... and exactly what I said... the voltage drop is proportional to the
current flowing in the conductor.
The drop is twice for the same motor running at 110v/20A as for the
220V/10A. Again, the drop in the wire from the voltage source to the motor
is V=I * R. Twice the current, twice the voltage drop. It really is that
The thing I was taking issue with is the statement that "In other words, a
10A 220V cable will have
two hot wires, each of 10A 110V" Which is not really correct. If you had a
neutral and were using a device that references the neutral, then your
statement is correct. However, in the context of a 220 v service, there is
a 220 v potential across the two hots, not 2 sources of 110V. I was just
trying to be sure that anyone else looking at this thread does not get the
Ok. Truce. ;^}
Okay, ya got two 120v/100w bulbs wired in series, with 240v running through
them. Everything works properly; eventhough it is a 240v circuit.
Then you attach a neutral in between them. No current flows down the
neutral since the circuit is balanced, the lights don't change brightness;
everything is precisely the same as without the neutral. Everything works
properly; eventhough it is now a multiwire 120v circuit.
So, what does the neutral do? Nothing at all. There is 1.2a running
through each bulb with or without the neutral.
So what is the wrong impression?!
You picked a balanced condition. Just one of many posibilities. Do the
same with a 100w and a 60 w. The neutral will cary the imbalance. In fact,
if you measured carefully, you would find that in your scenario, that there
was a small current in the neutral. In the case of a 220v motor, which was
being discussed, there is no center tap. The windings are wired in series
for 220 and in parallel for 110. So what. In the absence of a neutral, you
have a 220v single phase feed. Period. You can try to call it two 110v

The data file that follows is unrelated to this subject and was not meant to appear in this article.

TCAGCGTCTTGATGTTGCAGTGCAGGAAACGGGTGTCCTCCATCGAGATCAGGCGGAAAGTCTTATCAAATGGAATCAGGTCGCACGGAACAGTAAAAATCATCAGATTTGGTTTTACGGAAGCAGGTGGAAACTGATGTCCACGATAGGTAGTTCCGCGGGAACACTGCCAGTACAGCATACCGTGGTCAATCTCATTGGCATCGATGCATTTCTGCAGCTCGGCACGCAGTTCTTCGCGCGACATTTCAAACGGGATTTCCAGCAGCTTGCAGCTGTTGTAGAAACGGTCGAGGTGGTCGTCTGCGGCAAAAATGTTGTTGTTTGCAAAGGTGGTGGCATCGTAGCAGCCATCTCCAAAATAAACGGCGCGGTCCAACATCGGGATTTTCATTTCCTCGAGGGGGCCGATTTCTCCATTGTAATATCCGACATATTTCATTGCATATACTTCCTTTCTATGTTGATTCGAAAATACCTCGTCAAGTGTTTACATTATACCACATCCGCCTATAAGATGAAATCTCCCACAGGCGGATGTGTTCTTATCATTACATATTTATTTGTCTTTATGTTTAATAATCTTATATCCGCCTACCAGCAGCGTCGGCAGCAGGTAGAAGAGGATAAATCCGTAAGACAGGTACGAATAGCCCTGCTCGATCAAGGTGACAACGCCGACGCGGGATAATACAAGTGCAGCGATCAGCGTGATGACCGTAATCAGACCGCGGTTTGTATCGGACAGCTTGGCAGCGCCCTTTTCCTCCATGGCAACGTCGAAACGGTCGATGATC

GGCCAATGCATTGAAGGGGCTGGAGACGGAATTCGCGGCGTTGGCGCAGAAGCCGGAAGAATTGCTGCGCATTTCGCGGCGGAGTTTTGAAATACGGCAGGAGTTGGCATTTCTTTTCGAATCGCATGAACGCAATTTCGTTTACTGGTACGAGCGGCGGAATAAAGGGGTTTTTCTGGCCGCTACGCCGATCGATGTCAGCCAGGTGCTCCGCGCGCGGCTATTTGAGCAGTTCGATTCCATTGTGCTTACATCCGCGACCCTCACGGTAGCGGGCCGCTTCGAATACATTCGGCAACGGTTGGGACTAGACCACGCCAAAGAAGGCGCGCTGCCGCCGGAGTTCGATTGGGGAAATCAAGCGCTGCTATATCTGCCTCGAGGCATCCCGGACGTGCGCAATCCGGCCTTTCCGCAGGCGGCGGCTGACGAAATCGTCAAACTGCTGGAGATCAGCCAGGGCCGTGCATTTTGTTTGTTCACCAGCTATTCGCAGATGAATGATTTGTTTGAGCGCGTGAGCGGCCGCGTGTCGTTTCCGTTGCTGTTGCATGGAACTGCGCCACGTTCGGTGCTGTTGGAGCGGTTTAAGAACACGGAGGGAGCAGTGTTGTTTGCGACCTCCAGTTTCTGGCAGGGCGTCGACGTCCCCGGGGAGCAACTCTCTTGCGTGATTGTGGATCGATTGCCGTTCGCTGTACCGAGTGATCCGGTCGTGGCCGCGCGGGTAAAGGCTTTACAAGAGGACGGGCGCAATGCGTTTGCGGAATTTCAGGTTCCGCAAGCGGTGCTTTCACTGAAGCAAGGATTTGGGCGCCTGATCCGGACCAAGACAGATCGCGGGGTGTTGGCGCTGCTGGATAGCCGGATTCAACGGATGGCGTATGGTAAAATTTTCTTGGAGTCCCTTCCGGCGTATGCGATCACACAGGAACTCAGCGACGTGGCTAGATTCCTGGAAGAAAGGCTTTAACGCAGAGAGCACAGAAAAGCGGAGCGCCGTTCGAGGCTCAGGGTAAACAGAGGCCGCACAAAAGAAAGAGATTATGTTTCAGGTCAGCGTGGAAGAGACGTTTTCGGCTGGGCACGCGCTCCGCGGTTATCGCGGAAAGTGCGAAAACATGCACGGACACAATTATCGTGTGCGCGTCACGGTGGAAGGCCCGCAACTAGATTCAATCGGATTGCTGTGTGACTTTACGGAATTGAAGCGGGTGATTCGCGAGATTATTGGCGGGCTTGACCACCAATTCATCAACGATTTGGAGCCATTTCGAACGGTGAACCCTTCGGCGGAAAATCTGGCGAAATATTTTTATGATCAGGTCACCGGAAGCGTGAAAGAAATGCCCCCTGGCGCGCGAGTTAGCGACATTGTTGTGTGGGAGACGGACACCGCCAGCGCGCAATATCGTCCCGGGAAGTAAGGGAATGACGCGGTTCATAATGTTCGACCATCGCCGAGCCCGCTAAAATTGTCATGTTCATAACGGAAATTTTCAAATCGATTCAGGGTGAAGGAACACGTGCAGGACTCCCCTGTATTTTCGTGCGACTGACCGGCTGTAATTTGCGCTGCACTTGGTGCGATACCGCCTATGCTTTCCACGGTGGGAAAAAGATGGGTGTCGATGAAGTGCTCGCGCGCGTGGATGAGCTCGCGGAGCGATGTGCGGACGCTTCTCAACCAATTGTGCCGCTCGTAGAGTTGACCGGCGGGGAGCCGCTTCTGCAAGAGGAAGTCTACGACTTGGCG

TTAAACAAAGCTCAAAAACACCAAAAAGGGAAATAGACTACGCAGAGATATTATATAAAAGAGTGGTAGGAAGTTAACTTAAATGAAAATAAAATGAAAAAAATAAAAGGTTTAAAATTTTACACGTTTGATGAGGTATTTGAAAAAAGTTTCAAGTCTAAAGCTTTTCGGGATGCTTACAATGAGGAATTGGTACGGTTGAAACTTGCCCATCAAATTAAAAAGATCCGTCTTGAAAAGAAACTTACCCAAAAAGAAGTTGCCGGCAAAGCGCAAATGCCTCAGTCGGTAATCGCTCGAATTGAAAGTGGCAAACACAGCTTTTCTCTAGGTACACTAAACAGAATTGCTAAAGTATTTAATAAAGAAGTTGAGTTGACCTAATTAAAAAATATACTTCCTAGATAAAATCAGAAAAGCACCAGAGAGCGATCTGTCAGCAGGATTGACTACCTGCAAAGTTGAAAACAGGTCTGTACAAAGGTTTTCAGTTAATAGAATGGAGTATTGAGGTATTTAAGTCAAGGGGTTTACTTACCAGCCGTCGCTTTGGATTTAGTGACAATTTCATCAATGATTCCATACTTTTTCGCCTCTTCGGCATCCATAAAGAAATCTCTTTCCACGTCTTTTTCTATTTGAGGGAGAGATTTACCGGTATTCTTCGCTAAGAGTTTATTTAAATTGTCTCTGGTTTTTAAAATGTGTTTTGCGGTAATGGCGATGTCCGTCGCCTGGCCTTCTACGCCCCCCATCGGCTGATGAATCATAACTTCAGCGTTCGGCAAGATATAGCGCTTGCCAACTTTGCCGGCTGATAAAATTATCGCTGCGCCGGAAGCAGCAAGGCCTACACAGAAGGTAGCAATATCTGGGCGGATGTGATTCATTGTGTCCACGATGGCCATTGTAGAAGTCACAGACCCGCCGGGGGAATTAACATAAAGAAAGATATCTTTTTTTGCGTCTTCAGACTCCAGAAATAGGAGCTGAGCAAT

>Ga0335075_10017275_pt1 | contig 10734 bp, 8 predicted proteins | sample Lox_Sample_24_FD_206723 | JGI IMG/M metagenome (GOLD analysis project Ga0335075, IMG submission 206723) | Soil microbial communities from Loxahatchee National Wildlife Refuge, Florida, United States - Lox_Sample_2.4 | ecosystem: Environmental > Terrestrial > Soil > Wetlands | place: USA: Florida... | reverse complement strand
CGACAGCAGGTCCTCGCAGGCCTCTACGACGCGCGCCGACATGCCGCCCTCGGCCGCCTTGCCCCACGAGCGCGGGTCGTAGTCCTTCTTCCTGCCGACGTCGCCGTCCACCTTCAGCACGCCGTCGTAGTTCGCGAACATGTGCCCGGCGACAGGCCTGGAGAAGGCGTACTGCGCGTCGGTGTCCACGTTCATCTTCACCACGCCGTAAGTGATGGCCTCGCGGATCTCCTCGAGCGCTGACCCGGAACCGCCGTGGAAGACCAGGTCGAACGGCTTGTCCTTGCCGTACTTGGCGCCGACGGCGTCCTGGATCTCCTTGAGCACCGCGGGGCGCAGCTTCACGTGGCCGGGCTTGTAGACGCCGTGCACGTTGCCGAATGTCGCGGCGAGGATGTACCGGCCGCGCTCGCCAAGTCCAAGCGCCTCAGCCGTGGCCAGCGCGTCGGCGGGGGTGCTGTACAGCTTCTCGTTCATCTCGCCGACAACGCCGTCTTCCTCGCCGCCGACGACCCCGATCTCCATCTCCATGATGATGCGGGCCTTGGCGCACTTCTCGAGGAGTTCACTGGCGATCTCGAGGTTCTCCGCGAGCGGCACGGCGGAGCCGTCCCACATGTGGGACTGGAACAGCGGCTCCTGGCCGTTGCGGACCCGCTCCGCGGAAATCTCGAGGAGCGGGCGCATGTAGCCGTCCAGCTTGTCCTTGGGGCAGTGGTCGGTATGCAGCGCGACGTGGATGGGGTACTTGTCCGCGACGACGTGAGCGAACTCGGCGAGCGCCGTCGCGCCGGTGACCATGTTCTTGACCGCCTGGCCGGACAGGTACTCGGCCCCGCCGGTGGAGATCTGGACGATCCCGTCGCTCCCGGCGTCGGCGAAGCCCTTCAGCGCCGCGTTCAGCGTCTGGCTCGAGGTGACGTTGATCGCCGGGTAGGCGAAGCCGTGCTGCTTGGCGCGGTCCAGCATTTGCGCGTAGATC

feeds, but you would be wrong. Add a neutral and you would then be correct.
There are so many misleading answers to electrical questions that it is best
to be precise and correct when providing information. Just because "you
could say that" does not make it technically correct.
As you stated. Two 110/120 legs is a common misconception, as is the
misconception that everything always has to be referenced to a grounded
conductor, or that there is something sacred about center-tapped transformer
I guess I should have said, "the % voltage drop is one quarter."
The voltage drop is one half, but it is figured into twice the voltage; so
the % drop is one quarter.
Since the actual voltage drop is irrelevant I was a tad sloppy; sorry.
I find it funny that you would criticize people for lack of information and
immediately follow it with wrong information!
What I think you are referring to is that there will be one quarter less
power wasted due to wiring resistances.
P = VI
I = V/R, V = IR
therefore, the power lost in wiring due to resistance in the wire is
When the current is cut by a factor of 2, the power lost is cut by a factor
of 2 squared, or 4.
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